A fairly consistent number (10 to 15) of nurses exited from Wyoming hospitals each quarter who subsequently worked in one of the partner states with which Wyoming exchanges Wage Records data (Alaska, Colorado, Idaho, Montana, Nebraska, New Mexico, Oklahoma, South Dakota, Texas, and Utah). This situation represents a loss of nursing skill from Wyoming's entire labor market. This type of turnover may be closely tied to general economic conditions in Wyoming's labor market, such as wage differentials between states.
Ten to 20 nurses exited from Wyoming hospitals and could not be identified as subsequently working in R&P's administrative databases. Reaching conclusions about the nurses' decisions to exit employment is complex. Among other reasons, these nurses may have retired, become self-employed, gone to work in a state with which R&P does not share wage records, left the labor market for other personal or family reasons, or gone to work for an employer in Wyoming not covered by wage records, such as one of the two Veterans Administration hospitals. This situation represents a substantial loss of nursing labor to Wyoming hospitals each quarter.
Figure 2 was generated from the same data used for Figure 1 but provides additional destination information. A number of nurses who exited from a hospital but remained working in Wyoming chose to subsequently work in Ambulatory Health Care. Additionally, the majority of nurses not subsequently working were known Wyoming residents (Jones, 2004) during the quarter in which they exited.
The specific reasons why employees terminate or exit employment are varied and cannot be fully illustrated in a research approach using administrative records. However, the use of administrative data to describe the work destination of exiting nurses reveals useful underlying patterns. The historical pattern shows that many of the nurses who exited from a Wyoming hospital remained attached to Wyoming's labor market but did not obtain employment in another hospital. Efforts to understand why these nurses left employment in hospitals for other Wyoming work destinations may be fruitful.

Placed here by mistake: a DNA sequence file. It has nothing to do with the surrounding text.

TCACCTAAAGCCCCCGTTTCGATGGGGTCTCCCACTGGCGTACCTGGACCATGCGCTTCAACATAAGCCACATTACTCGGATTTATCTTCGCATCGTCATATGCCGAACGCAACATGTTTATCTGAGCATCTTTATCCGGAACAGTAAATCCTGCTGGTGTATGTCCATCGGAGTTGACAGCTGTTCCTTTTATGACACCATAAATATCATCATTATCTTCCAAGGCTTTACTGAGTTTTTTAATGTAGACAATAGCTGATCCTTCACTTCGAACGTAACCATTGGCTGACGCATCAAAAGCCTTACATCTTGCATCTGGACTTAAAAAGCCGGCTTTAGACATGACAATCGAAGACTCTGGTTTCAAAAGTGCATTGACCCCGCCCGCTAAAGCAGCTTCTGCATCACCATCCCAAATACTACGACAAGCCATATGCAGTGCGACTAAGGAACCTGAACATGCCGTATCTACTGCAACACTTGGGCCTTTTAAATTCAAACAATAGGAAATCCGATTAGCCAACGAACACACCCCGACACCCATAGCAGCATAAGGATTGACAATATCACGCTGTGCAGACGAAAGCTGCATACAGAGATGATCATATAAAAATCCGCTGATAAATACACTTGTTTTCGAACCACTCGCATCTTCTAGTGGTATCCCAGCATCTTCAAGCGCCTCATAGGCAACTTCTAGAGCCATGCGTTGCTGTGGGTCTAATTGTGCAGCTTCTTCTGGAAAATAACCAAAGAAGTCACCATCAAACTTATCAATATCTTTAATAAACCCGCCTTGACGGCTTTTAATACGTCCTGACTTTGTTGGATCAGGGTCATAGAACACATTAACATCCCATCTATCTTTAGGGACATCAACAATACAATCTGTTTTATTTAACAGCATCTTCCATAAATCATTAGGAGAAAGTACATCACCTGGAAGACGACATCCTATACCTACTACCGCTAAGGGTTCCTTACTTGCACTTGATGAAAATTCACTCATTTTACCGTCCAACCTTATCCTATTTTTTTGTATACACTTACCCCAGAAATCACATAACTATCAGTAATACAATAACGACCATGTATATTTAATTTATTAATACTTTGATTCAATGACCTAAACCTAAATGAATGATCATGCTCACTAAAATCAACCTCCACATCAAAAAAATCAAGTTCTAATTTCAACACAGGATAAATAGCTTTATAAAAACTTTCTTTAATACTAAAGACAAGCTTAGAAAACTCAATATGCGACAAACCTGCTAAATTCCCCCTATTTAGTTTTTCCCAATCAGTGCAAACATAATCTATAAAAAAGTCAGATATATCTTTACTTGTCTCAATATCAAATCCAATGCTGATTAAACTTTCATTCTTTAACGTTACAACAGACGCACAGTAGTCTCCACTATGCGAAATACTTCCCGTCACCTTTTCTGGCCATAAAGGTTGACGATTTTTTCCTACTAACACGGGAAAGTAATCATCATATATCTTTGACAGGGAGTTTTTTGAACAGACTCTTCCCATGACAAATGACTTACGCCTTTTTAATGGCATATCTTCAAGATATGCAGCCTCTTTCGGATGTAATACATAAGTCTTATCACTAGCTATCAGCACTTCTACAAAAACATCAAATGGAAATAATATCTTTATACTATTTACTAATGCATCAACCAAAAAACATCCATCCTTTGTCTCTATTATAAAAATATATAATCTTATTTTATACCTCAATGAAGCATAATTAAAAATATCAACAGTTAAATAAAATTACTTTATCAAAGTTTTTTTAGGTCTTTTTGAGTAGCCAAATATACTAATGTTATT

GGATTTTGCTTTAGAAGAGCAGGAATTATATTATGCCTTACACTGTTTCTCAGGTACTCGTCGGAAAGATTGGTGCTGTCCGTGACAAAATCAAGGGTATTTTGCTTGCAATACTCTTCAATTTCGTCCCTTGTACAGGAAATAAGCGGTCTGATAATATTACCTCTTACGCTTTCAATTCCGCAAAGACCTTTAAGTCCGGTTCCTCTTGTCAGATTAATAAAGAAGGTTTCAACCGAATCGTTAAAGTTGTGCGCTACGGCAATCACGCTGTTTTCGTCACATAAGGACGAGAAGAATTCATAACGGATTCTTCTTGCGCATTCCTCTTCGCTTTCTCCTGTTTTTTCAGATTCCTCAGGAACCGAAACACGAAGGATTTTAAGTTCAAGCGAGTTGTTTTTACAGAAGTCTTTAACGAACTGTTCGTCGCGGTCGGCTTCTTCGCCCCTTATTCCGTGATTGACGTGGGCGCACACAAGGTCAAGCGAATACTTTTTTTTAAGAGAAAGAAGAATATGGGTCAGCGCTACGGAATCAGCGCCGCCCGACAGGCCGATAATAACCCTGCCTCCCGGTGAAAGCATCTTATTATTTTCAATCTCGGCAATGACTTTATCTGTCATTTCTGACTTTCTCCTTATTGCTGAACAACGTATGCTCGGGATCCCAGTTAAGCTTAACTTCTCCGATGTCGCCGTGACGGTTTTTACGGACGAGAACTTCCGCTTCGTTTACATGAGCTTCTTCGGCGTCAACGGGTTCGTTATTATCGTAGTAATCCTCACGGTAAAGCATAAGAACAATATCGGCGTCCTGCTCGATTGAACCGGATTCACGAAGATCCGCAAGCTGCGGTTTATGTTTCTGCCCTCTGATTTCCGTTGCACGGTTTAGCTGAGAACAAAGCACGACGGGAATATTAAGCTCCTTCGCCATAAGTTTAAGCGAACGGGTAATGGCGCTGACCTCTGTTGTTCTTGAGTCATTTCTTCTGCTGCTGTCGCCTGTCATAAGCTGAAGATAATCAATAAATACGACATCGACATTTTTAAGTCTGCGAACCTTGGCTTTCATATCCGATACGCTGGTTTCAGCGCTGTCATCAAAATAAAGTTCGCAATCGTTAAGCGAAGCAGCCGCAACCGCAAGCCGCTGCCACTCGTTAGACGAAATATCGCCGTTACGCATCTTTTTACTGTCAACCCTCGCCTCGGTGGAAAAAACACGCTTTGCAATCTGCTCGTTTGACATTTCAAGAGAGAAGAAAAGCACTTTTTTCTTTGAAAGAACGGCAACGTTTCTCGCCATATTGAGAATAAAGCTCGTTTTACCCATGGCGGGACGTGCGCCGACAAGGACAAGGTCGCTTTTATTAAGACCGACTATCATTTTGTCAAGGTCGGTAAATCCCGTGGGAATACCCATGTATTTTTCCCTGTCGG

Nurses who exit hospitals but continue working in Wyoming (the primary destination of exiting nurses) are a potential pool of nursing labor for hospitals in the state. They have the advantage of being currently licensed in Wyoming and are likely to already have housing in the state.
The research method presented here is generic. R&P can track other occupations of interest if we obtain administrative records that identify persons in a given occupation by social security numbers. For further information about the possibilities for your organization, contact R&P at 307-473-3807.
Glover, W. (2001). Turnover analysis: Definitions, process, and quantifications. Retrieved June 22, 2007, from http://doe. state.wy.us/LMI/w_r_research/Turnover_ Methodology.pdf
Harris, M. (2006). Where do they come from and where do they go: Wyoming employers compete for older workers. Wyoming Labor Force Trends 43(12). Retrieved June 22, 2007, from http://doe. state.wy.us/LMI/1206/a1.htm
Jones, S. (2004). Worker residency determination, Wyoming stepwise procedure. Wyoming Labor Force Trends 41(8). Retrieved June 22, 2007, from http:// doe.state.wy.us/LMI/0804/a1supp.htm